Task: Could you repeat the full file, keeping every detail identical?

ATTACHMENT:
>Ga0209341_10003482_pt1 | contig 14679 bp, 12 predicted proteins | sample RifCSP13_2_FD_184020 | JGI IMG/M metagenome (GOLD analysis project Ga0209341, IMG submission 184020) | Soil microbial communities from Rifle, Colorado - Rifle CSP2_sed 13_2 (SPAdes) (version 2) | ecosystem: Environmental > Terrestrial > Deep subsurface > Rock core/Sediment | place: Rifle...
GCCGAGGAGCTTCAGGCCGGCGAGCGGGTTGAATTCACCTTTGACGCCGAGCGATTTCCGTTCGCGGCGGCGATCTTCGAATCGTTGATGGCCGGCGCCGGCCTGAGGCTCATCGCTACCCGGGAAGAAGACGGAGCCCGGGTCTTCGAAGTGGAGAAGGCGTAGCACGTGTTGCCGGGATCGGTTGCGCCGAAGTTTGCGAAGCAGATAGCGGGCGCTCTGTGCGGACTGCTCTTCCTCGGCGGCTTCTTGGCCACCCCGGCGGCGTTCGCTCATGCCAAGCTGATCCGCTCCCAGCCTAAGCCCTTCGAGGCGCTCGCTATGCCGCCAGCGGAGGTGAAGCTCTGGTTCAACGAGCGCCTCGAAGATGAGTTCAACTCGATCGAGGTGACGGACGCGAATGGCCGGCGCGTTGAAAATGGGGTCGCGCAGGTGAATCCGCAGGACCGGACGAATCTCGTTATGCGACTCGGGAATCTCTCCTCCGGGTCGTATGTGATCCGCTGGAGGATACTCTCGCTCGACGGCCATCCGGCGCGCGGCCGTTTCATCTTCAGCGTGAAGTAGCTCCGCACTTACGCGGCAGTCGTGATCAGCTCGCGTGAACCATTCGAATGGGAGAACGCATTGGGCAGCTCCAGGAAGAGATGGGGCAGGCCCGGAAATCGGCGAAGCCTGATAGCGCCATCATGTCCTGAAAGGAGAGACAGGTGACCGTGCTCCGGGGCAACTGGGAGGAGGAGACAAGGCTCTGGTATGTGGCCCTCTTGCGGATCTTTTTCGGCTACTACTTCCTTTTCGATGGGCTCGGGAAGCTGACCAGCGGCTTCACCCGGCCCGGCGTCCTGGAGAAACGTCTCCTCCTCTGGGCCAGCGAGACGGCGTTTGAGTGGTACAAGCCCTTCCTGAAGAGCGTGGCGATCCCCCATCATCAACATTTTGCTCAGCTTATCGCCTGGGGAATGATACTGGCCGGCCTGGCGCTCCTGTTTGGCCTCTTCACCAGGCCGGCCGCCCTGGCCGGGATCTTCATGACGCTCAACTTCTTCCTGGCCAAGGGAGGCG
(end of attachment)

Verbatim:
>Ga0209341_10003482_pt1 | contig 14679 bp, 12 predicted proteins | sample RifCSP13_2_FD_184020 | JGI IMG/M metagenome (GOLD analysis project Ga0209341, IMG submission 184020) | Soil microbial communities from Rifle, Colorado - Rifle CSP2_sed 13_2 (SPAdes) (version 2) | ecosystem: Environmental > Terrestrial > Deep subsurface > Rock core/Sediment | place: Rifle...
GCCGAGGAGCTTCAGGCCGGCGAGCGGGTTGAATTCACCTTTGACGCCGAGCGATTTCCGTTCGCGGCGGCGATCTTCGAATCGTTGATGGCCGGCGCCGGCCTGAGGCTCATCGCTACCCGGGAAGAAGACGGAGCCCGGGTCTTCGAAGTGGAGAAGGCGTAGCACGTGTTGCCGGGATCGGTTGCGCCGAAGTTTGCGAAGCAGATAGCGGGCGCTCTGTGCGGACTGCTCTTCCTCGGCGGCTTCTTGGCCACCCCGGCGGCGTTCGCTCATGCCAAGCTGATCCGCTCCCAGCCTAAGCCCTTCGAGGCGCTCGCTATGCCGCCAGCGGAGGTGAAGCTCTGGTTCAACGAGCGCCTCGAAGATGAGTTCAACTCGATCGAGGTGACGGACGCGAATGGCCGGCGCGTTGAAAATGGGGTCGCGCAGGTGAATCCGCAGGACCGGACGAATCTCGTTATGCGACTCGGGAATCTCTCCTCCGGGTCGTATGTGATCCGCTGGAGGATACTCTCGCTCGACGGCCATCCGGCGCGCGGCCGTTTCATCTTCAGCGTGAAGTAGCTCCGCACTTACGCGGCAGTCGTGATCAGCTCGCGTGAACCATTCGAATGGGAGAACGCATTGGGCAGCTCCAGGAAGAGATGGGGCAGGCCCGGAAATCGGCGAAGCCTGATAGCGCCATCATGTCCTGAAAGGAGAGACAGGTGACCGTGCTCCGGGGCAACTGGGAGGAGGAGACAAGGCTCTGGTATGTGGCCCTCTTGCGGATCTTTTTCGGCTACTACTTCCTTTTCGATGGGCTCGGGAAGCTGACCAGCGGCTTCACCCGGCCCGGCGTCCTGGAGAAACGTCTCCTCCTCTGGGCCAGCGAGACGGCGTTTGAGTGGTACAAGCCCTTCCTGAAGAGCGTGGCGATCCCCCATCATCAACATTTTGCTCAGCTTATCGCCTGGGGAATGATACTGGCCGGCCTGGCGCTCCTGTTTGGCCTCTTCACCAGGCCGGCCGCCCTGGCCGGGATCTTCATGACGCTCAACTTCTTCCTGGCCAAGGGAGGCG